Genetic analysis of Septoria tritici blotch to improve resistance in European wheat breeding programmes

 

L. S. Arraiano, J. K. M. Brown

 

Disease and Stress Biology Department, John Innes Centre, Norwich Research Park, Colney Lane, Norwich, NR4 7UH, UNITED KINGDOM

 

 

In Europe, the need to understand and use host plant resistance to septoria tritici blotch (STB) has assumed new urgency with the widespread development of resistance to QoI (strobilurin and related) fungicides in the STB pathogen, Mycosphaerella graminicola. We have investigated factors that contribute to reducing STB levels among wheat cultivars in field conditions, including resistance to specific isolates of M. graminicola and aspects of plant development and morphology that contribute to disease escape. This has allowed the identification of cultivars which are useful sources of isolate-non-specific, foliar resistance to STB for wheat breeding.

A total of 226 wheat genotypes were studied, including cultivars grown in the UK and other lines relevant to UK breeding programmes, including progenitors of current cultivars. Eleven field trials were carried out at eight sites over three years, in which STB and escape factors were scored. All 226 lines were screened with single isolates to identify the presence of specific resistance genes using the detached leaf technique (Arraiano et al. 2001b). A sub-set of 98 lines were scored with 121 microsatellite markers covering all 21 chromosomes.

At least two specific resistance genes were associated with significant reduction of STB in the set of wheat genotypes. One of these was the most important predictor of resistance other than height to flag leaf and heading date. The development of a model which combines escape factors (heading date, plant height and leaf spacing) with specific resistances that are correlated with disease levels has enabled us to detect cultivars with greater resistance to STB than the model predicts. These are likely to be new sources of STB resistance for wheat breeding programmes in the UK and elsewhere. Other regions of the genome that may contain hitherto unknown resistance genes were identified by linkage to microsatellite markers in an association genetic analysis.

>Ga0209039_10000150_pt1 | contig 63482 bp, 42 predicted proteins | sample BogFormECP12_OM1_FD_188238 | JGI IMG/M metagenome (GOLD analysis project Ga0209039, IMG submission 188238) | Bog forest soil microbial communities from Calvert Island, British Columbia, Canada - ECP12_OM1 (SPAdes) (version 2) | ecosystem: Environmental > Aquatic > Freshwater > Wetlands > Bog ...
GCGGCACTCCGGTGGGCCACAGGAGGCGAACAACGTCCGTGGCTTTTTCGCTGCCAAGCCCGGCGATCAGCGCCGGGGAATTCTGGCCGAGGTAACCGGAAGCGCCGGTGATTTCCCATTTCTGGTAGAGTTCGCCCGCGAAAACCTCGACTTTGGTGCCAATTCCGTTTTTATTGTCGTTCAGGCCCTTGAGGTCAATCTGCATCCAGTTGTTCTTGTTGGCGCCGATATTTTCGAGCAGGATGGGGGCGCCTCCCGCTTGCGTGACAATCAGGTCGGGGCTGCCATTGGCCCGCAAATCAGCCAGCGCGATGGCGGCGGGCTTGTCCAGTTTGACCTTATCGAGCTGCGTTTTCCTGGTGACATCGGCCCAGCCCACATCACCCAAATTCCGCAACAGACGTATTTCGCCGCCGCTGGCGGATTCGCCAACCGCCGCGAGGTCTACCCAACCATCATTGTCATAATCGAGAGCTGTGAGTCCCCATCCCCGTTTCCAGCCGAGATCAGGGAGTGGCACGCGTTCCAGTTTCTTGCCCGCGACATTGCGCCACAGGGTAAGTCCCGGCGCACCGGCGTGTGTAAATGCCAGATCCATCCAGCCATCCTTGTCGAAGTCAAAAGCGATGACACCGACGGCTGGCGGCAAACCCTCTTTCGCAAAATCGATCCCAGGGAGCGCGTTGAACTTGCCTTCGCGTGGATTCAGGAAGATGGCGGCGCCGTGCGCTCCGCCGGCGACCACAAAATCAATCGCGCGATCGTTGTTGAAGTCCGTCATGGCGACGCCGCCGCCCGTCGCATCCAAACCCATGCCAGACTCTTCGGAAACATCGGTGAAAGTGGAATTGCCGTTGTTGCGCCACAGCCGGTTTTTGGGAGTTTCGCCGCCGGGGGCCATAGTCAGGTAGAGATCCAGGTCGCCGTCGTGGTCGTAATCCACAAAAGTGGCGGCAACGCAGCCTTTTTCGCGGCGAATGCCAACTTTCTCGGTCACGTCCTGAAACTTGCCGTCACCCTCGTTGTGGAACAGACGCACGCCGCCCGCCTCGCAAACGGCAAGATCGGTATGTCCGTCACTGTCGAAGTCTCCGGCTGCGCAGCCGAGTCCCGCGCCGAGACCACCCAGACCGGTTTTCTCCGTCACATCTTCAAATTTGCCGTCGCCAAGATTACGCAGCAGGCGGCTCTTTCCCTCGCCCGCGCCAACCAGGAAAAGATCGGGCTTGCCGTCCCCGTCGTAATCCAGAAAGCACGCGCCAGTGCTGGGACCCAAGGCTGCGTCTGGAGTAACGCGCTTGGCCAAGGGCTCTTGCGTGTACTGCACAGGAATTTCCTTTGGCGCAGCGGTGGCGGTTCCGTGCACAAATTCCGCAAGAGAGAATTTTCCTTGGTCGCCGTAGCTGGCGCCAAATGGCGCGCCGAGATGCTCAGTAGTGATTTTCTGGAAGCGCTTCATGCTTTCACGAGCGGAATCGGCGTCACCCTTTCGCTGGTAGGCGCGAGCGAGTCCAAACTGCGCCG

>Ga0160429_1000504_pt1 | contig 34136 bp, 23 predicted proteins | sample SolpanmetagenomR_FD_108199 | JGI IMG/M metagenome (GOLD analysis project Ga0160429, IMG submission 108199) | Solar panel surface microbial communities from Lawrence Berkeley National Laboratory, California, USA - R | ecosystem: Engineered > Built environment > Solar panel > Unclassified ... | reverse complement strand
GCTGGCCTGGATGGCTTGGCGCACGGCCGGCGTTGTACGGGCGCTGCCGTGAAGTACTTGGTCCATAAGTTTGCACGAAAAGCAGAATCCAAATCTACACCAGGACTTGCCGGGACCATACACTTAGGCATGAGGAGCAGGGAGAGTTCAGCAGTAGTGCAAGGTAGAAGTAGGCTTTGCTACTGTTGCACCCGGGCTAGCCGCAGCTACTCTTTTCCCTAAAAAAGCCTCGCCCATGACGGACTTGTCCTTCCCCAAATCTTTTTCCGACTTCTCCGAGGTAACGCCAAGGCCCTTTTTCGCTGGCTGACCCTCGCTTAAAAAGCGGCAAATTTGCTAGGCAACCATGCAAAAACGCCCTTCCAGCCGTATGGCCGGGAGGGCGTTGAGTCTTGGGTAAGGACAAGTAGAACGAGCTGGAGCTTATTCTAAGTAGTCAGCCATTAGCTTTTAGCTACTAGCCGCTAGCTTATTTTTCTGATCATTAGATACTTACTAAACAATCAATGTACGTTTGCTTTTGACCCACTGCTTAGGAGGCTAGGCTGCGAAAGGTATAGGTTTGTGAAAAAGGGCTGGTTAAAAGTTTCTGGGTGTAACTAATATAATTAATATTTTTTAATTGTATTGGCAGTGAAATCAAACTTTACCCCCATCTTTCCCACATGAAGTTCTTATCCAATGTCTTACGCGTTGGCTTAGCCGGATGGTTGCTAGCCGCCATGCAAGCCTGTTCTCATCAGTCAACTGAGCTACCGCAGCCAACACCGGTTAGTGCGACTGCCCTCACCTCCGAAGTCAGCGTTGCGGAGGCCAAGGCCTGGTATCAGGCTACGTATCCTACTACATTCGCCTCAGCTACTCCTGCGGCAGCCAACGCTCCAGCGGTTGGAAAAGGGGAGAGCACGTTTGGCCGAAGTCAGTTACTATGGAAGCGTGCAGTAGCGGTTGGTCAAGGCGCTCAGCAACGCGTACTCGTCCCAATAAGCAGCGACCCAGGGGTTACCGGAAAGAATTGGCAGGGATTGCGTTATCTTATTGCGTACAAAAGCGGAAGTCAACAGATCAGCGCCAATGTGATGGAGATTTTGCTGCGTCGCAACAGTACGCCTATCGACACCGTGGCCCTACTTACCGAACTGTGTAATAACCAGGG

This research is providing breeders with knowledge about the potential value of genes for resistance to STB and about previously unidentified sources of resistance within the pool of wheat germplasm adapted to UK conditions. This is expected to lead to improved selection of wheat varieties with resistance to STB and in due course, to a sustained, gradual improvement in the resistance of European wheat varieties to STB and thus to reduced need for fungicides to control this disease.

 

Acknowledgements: This research was done in collaboration with Advanta Seeds UK, Cebeco Seed Innovations, Elsoms Seeds, Nickerson, SW Seed and Syngenta Seeds through the Sustainable Arable LINK Programme.

 

Reference:

Arraiano LS, Brading PA, Brown JKM, 2001. A detached seedling leaf technique to study resistance to Mycosphaerella graminicola (anamorph Septoria tritici) in wheat. Plant Pathology 50: 339-346.